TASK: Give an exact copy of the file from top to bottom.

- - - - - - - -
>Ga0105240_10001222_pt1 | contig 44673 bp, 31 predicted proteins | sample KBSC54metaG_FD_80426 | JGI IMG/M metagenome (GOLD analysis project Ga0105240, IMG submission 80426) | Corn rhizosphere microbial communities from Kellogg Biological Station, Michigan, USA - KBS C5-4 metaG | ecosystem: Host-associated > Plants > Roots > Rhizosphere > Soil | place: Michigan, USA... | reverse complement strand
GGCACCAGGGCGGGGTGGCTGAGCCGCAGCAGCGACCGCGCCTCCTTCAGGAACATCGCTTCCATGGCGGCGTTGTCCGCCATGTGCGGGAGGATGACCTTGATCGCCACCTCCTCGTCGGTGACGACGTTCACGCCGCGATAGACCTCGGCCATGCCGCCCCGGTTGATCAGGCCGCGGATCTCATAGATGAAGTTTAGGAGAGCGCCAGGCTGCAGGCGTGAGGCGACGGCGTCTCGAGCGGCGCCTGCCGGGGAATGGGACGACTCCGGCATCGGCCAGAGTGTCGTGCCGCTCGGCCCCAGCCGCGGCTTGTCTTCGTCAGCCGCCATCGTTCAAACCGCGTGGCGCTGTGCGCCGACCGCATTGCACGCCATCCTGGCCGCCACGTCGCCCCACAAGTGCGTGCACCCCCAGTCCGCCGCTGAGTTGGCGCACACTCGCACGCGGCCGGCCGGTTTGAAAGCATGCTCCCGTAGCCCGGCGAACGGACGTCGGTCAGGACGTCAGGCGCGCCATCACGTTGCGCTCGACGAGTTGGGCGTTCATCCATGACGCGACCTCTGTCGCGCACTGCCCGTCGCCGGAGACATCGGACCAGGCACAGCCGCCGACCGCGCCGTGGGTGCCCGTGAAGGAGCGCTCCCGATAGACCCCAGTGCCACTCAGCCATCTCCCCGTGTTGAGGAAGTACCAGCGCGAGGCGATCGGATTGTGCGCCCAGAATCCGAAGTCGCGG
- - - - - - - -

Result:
>Ga0105240_10001222_pt1 | contig 44673 bp, 31 predicted proteins | sample KBSC54metaG_FD_80426 | JGI IMG/M metagenome (GOLD analysis project Ga0105240, IMG submission 80426) | Corn rhizosphere microbial communities from Kellogg Biological Station, Michigan, USA - KBS C5-4 metaG | ecosystem: Host-associated > Plants > Roots > Rhizosphere > Soil | place: Michigan, USA... | reverse complement strand
GGCACCAGGGCGGGGTGGCTGAGCCGCAGCAGCGACCGCGCCTCCTTCAGGAACATCGCTTCCATGGCGGCGTTGTCCGCCATGTGCGGGAGGATGACCTTGATCGCCACCTCCTCGTCGGTGACGACGTTCACGCCGCGATAGACCTCGGCCATGCCGCCCCGGTTGATCAGGCCGCGGATCTCATAGATGAAGTTTAGGAGAGCGCCAGGCTGCAGGCGTGAGGCGACGGCGTCTCGAGCGGCGCCTGCCGGGGAATGGGACGACTCCGGCATCGGCCAGAGTGTCGTGCCGCTCGGCCCCAGCCGCGGCTTGTCTTCGTCAGCCGCCATCGTTCAAACCGCGTGGCGCTGTGCGCCGACCGCATTGCACGCCATCCTGGCCGCCACGTCGCCCCACAAGTGCGTGCACCCCCAGTCCGCCGCTGAGTTGGCGCACACTCGCACGCGGCCGGCCGGTTTGAAAGCATGCTCCCGTAGCCCGGCGAACGGACGTCGGTCAGGACGTCAGGCGCGCCATCACGTTGCGCTCGACGAGTTGGGCGTTCATCCATGACGCGACCTCTGTCGCGCACTGCCCGTCGCCGGAGACATCGGACCAGGCACAGCCGCCGACCGCGCCGTGGGTGCCCGTGAAGGAGCGCTCCCGATAGACCCCAGTGCCACTCAGCCATCTCCCCGTGTTGAGGAAGTACCAGCGCGAGGCGATCGGATTGTGCGCCCAGAATCCGAAGTCGCGG